I think I understand where you are coming from now.

    When I really started to understand how important Dmen were to a team is when I started to look at their results with each line (usually looking at a C as a proxy for the line)

    Since Dmen play with each line, and each line achieves different CF% and GF% the fact that they play with each line washes out their overall rels to “meh, doesn’t matter much”

  125. pts2pndr says:

    OriginalPouzar: Firstly, we have the following set for our lines:

    Nuge/Mcdavid/ Drai / Strome /Brodziak

    That’s pretty much it – there will be experimenting to put lines together to start the season.

    Secondly, I’m not even sure Strome at 3C is the best place for him or the team so that should maybe not even be set in stone.

    Thirdly, I hope to have lines (or at least pairs) that the coaching staff can run with for the majority of the season but lines will change throughout the year – injuries, stagnation, spark required, etc.

    Fourthly, I very much hope the coach considers shortening the bench and moving some players around during times when a goal is required. Strome moving up from 3C (and Brodziak moving up to 3C) could very well be a strategy.

    First of all I am not so sure that the coaches pairs thing is the way to go. Granted it does give a degree of continuity but it seems to be somewhat like a three cylinder engine on two cylinders, may run but not all that well.
    Lines work as units of three! If the third person on the line is interchangeable your two constants on the line are never sure of their linemate. Playing against an established line would almost always give that line an advantage. It would seem to be akin to entering a one legged man in a butt kicking contest!
    Players are not intechangeable plug and play! Loading up lines at the end of a game to get a tie may work but botton line is it is an act of desperation!

  126. Oilman99 says:

    OriginalPouzar: Quality of linemates matters more….

    Strome is not in Nuge’s league, Nuge is much more reliable defensively, and has a boat load more hockey sense,something that cannot be taught. Strome proved on the island that he is much more useful as a centre, he was tried on wing last year and showed he is more useful as a centre,the experimenting is over,leave him where he is at 3 c.

  127. VOR says:

    –hudson–:
    The more relevant term for speed seems to be “playing fast”.Not only how fast the puck carrier skates but how quickly decisions are made, how clean the execution is, etc.What data do we need to extract players ability in the other areas besides skating speed?

    You could parse the time between shot attempts against with shots for and determine sets of players who could transition the most quickly. But then you’d also have to test for significance, study correlation and try to attribute the success to individual players.Sportlogiq I imagine would have little trouble creating this dataset if they wanted to.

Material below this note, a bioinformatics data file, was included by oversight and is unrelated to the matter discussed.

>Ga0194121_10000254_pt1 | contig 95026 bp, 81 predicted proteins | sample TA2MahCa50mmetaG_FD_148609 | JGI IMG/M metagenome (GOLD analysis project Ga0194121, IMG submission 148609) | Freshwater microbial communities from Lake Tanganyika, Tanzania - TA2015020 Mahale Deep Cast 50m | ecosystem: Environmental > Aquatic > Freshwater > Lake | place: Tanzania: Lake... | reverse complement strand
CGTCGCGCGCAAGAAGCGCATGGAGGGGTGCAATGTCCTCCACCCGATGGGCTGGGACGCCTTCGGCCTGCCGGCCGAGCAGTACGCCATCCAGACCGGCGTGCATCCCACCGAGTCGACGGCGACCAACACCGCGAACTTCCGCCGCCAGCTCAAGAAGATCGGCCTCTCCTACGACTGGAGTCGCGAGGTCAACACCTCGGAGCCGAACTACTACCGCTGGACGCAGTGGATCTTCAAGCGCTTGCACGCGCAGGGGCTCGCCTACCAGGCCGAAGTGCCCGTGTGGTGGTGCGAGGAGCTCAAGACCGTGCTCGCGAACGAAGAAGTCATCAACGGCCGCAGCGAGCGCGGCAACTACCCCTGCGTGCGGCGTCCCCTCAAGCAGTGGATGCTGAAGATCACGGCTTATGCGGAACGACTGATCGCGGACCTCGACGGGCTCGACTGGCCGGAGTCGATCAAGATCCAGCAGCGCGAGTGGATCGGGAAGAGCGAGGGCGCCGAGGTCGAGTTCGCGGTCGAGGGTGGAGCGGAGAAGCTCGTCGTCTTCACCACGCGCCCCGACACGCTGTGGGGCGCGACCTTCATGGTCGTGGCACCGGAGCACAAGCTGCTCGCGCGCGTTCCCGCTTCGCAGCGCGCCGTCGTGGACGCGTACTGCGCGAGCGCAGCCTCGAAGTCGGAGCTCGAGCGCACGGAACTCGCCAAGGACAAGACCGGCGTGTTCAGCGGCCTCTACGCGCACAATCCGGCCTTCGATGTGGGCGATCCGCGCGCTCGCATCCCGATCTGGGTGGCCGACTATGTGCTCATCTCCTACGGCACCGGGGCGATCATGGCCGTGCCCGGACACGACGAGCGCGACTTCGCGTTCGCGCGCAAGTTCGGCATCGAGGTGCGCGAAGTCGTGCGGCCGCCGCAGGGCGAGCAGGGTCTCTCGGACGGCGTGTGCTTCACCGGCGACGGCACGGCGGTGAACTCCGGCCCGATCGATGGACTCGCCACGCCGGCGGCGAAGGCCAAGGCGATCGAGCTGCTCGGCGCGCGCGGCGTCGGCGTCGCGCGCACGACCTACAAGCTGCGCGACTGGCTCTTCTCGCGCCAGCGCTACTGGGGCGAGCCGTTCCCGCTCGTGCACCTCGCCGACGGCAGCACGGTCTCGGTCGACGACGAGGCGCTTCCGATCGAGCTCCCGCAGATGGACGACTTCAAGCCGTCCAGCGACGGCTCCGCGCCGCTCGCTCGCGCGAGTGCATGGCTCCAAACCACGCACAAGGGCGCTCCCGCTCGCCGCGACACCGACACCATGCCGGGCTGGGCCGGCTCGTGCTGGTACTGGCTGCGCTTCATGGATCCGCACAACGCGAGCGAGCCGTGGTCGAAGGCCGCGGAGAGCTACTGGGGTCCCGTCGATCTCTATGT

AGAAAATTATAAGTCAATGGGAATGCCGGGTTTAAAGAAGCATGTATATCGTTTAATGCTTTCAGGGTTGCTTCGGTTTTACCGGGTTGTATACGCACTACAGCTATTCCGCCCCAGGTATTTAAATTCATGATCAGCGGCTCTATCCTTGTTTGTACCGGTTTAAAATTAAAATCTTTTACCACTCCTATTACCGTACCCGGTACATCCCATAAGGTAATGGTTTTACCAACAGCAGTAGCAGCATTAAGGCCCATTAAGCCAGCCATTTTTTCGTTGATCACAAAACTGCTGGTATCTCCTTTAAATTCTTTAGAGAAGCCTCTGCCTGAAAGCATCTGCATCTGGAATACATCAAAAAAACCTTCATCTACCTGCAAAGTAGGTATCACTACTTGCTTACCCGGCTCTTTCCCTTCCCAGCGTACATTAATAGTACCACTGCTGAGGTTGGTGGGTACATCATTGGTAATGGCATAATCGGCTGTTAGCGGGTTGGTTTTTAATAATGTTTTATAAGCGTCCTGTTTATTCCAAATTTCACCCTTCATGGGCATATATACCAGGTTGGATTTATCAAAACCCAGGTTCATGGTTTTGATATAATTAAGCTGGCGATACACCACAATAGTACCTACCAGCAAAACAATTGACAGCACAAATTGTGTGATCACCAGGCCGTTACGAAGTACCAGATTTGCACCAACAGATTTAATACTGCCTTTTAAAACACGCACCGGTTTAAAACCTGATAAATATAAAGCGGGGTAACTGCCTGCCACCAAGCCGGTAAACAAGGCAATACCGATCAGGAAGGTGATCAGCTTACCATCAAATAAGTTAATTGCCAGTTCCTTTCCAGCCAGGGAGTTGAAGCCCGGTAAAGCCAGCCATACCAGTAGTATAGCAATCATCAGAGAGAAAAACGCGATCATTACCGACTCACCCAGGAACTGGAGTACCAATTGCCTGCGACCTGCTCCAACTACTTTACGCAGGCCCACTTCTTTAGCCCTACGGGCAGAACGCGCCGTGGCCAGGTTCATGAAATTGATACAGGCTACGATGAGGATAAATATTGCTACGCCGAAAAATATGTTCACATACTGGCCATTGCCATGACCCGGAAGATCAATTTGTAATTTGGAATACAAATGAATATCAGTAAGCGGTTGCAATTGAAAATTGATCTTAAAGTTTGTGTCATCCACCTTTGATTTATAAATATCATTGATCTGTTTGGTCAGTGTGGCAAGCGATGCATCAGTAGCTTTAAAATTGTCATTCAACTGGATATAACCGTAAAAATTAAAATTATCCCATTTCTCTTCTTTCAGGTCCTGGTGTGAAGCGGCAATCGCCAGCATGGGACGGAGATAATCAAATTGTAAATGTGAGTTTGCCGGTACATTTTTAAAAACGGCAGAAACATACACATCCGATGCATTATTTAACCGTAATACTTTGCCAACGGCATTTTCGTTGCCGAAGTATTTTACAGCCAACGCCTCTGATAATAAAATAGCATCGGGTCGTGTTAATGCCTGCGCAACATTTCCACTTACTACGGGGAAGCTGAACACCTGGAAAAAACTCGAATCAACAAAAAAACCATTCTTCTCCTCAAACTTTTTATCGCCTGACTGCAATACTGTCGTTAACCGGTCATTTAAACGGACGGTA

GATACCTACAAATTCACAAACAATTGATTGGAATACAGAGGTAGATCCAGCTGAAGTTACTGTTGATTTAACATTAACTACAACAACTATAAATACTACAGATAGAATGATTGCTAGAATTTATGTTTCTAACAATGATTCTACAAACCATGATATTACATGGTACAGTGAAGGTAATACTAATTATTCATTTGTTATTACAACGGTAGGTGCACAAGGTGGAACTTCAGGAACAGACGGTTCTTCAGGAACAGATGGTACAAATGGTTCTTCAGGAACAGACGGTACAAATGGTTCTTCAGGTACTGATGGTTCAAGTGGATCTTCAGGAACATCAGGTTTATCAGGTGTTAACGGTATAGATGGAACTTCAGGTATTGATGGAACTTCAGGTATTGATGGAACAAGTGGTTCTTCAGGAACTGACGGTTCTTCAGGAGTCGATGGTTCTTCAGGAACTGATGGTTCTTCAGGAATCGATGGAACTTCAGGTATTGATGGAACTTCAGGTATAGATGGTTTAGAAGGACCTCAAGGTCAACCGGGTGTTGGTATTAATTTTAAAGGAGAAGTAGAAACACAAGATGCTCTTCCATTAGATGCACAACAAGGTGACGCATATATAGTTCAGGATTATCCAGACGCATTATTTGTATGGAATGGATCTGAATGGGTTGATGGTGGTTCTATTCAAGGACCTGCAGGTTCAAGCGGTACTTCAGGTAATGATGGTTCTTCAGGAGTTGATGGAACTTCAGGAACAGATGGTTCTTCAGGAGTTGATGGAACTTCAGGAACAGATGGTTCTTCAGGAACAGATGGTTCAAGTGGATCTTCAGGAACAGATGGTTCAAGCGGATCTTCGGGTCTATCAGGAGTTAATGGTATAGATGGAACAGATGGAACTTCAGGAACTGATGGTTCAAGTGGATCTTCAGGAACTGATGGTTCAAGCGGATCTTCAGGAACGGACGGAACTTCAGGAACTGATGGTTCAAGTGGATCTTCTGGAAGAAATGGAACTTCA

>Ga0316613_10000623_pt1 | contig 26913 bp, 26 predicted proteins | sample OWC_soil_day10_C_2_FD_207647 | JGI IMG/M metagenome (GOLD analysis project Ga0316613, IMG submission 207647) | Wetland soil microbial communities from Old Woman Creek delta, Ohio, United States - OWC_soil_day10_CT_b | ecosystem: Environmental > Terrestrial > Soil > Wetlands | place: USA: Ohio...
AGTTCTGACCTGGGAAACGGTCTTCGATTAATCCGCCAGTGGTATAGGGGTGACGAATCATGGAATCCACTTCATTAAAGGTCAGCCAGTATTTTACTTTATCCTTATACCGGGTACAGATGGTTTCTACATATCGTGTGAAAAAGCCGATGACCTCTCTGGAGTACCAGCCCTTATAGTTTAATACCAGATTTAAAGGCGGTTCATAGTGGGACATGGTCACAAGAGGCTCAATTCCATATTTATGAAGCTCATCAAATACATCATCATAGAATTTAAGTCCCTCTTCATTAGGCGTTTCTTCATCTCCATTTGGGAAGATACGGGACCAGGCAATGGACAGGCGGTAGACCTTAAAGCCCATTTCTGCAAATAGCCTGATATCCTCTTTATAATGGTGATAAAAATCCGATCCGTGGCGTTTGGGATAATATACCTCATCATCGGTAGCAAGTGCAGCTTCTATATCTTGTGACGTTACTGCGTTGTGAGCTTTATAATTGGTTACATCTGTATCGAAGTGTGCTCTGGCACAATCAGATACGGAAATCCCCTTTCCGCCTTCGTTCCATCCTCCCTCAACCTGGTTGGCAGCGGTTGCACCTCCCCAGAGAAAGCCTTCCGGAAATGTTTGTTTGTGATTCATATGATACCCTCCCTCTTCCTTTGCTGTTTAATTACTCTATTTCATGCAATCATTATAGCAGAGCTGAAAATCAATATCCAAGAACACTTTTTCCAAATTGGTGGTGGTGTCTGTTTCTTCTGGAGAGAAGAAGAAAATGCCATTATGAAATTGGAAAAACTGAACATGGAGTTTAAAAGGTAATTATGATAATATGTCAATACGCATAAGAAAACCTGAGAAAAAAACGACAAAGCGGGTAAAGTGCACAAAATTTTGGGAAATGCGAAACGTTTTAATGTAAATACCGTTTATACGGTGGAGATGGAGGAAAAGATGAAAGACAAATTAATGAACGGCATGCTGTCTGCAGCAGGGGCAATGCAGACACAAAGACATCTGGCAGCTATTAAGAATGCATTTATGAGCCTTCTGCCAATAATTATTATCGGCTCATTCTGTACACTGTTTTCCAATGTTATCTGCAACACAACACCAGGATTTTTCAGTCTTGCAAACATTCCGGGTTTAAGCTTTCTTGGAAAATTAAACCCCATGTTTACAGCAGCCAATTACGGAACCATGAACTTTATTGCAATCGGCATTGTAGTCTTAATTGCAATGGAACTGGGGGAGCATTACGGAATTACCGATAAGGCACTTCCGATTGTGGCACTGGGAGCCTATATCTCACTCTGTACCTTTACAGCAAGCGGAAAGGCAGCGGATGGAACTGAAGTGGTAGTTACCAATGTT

By all accounts Bouchard is more like a Larry Murphy than a Paul Coffey so we hope the Oilers know how to make use of him.By memory the Maple Leafs mishandled Murphy, gave him away for free, then he took off again in Detroit.Those Red Wings teams in the 90s probably met the definition of playing fast while employing many players with lead feet.

    I think we need to enrich and broaden our understanding of skating as a first step to answering your question.

    I keep saying here that skating is a multi-dimensional skill.

    One dimension is awareness. Is the player an aware skater?

    This is partly a biomechanical question. Is their head up at all times? Are their eyes tracking the play all over the ice? You can see this easily without any fancy equipment.

    It is partly a psychological question. What are they thinking about as they skate? This requires off ice testing to evaluate.

    There is also a neurobiological component. How well are they processing game state and environmental data as they skate? Can they spot the moment, for example, when accelerating will open up a hole? Processing times can be measured off the ice but the impact they have on the game can be seen by any astute observer.

    Lastly can the skater make smart decisions near their physical limits. When their body is demanding huge amounts of oxygen does their brain still work. This can be measured on and off the ice.

    Aware skating, particularly the ability to process input data while performing near your maximum physical capacity, is a key to fast play. Not everyone can skate flat out and still take in and process data from their surroundings. Never mind make good decisions with that data.

    So it isn’t if you are fast or slow. It is how well your cognitive capacities hold up when your physical capacities are being challenged.

    In a nutshell, Evan Bouchard is an aware skater. Late in a game, skating nearly as fast as he can, Evan Bouchard can see the ice well enough and think well enough to make an outstanding play.

    Darnell Nurse is not an aware skater.